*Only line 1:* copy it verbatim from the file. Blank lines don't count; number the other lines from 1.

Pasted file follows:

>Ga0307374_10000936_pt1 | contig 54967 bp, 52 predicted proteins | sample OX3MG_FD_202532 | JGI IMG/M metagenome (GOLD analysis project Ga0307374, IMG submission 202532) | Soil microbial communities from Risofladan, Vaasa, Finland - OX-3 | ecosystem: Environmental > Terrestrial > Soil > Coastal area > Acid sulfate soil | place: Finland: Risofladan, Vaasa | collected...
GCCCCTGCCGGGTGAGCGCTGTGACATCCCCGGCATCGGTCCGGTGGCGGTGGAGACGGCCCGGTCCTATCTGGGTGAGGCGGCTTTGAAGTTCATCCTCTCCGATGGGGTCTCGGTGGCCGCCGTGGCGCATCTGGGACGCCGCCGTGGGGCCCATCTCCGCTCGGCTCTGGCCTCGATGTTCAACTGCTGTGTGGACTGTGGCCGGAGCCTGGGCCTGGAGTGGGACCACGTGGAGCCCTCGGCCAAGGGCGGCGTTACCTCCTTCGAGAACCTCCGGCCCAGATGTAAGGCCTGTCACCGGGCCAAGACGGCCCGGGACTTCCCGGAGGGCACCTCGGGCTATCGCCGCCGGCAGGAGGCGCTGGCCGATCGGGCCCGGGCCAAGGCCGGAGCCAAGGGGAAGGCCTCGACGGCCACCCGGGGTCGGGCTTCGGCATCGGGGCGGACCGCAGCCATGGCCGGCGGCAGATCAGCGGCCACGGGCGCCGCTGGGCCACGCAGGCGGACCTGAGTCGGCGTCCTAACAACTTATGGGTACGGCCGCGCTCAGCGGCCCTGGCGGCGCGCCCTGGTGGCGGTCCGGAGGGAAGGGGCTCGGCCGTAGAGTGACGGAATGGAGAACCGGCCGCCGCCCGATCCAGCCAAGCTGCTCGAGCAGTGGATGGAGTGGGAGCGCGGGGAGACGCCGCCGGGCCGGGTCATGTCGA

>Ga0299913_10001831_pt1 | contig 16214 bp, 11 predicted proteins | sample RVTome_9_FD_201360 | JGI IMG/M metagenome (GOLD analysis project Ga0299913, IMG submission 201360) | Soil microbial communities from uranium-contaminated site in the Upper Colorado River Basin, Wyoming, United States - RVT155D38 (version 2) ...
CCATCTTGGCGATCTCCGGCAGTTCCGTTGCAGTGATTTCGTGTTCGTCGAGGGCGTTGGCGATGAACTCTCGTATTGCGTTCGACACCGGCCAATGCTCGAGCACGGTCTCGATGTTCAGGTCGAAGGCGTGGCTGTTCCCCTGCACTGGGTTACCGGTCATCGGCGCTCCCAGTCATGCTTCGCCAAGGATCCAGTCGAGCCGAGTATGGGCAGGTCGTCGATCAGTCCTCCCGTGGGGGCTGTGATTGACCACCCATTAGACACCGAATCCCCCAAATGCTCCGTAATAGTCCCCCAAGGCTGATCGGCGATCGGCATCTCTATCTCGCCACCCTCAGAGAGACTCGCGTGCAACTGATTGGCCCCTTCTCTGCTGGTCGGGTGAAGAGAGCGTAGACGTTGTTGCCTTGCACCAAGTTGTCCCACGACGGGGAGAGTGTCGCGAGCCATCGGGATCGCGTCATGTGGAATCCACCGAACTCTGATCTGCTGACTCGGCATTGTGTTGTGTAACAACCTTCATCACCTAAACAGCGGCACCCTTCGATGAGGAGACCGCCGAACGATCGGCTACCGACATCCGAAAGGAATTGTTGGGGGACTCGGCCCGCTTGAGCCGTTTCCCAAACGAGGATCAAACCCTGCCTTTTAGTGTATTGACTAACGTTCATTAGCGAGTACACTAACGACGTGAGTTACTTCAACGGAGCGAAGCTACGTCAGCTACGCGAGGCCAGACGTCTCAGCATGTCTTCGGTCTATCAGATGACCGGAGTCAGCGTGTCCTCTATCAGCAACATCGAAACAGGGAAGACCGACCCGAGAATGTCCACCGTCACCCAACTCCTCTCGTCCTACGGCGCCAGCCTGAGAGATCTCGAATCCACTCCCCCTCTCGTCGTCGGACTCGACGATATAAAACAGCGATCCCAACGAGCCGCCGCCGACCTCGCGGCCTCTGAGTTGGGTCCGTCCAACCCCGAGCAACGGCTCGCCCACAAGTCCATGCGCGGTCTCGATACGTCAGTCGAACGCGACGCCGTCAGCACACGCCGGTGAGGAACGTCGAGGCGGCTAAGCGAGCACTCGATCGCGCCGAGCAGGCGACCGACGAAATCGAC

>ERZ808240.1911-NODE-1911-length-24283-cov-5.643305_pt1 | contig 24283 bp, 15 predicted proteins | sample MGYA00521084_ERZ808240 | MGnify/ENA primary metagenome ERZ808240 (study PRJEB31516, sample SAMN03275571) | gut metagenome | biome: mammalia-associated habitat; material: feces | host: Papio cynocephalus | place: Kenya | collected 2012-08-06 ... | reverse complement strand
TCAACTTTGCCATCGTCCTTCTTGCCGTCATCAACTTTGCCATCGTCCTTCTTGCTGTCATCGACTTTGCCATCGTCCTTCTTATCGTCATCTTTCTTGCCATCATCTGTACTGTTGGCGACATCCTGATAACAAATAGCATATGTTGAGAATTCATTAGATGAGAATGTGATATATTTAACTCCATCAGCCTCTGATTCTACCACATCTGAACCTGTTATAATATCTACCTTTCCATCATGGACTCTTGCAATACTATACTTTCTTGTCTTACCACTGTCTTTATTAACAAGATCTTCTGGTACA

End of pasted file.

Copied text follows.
>Ga0307374_10000936_pt1 | contig 54967 bp, 52 predicted proteins | sample OX3MG_FD_202532 | JGI IMG/M metagenome (GOLD analysis project Ga0307374, IMG submission 202532) | Soil microbial communities from Risofladan, Vaasa, Finland - OX-3 | ecosystem: Environmental > Terrestrial > Soil > Coastal area > Acid sulfate soil | place: Finland: Risofladan, Vaasa | collected...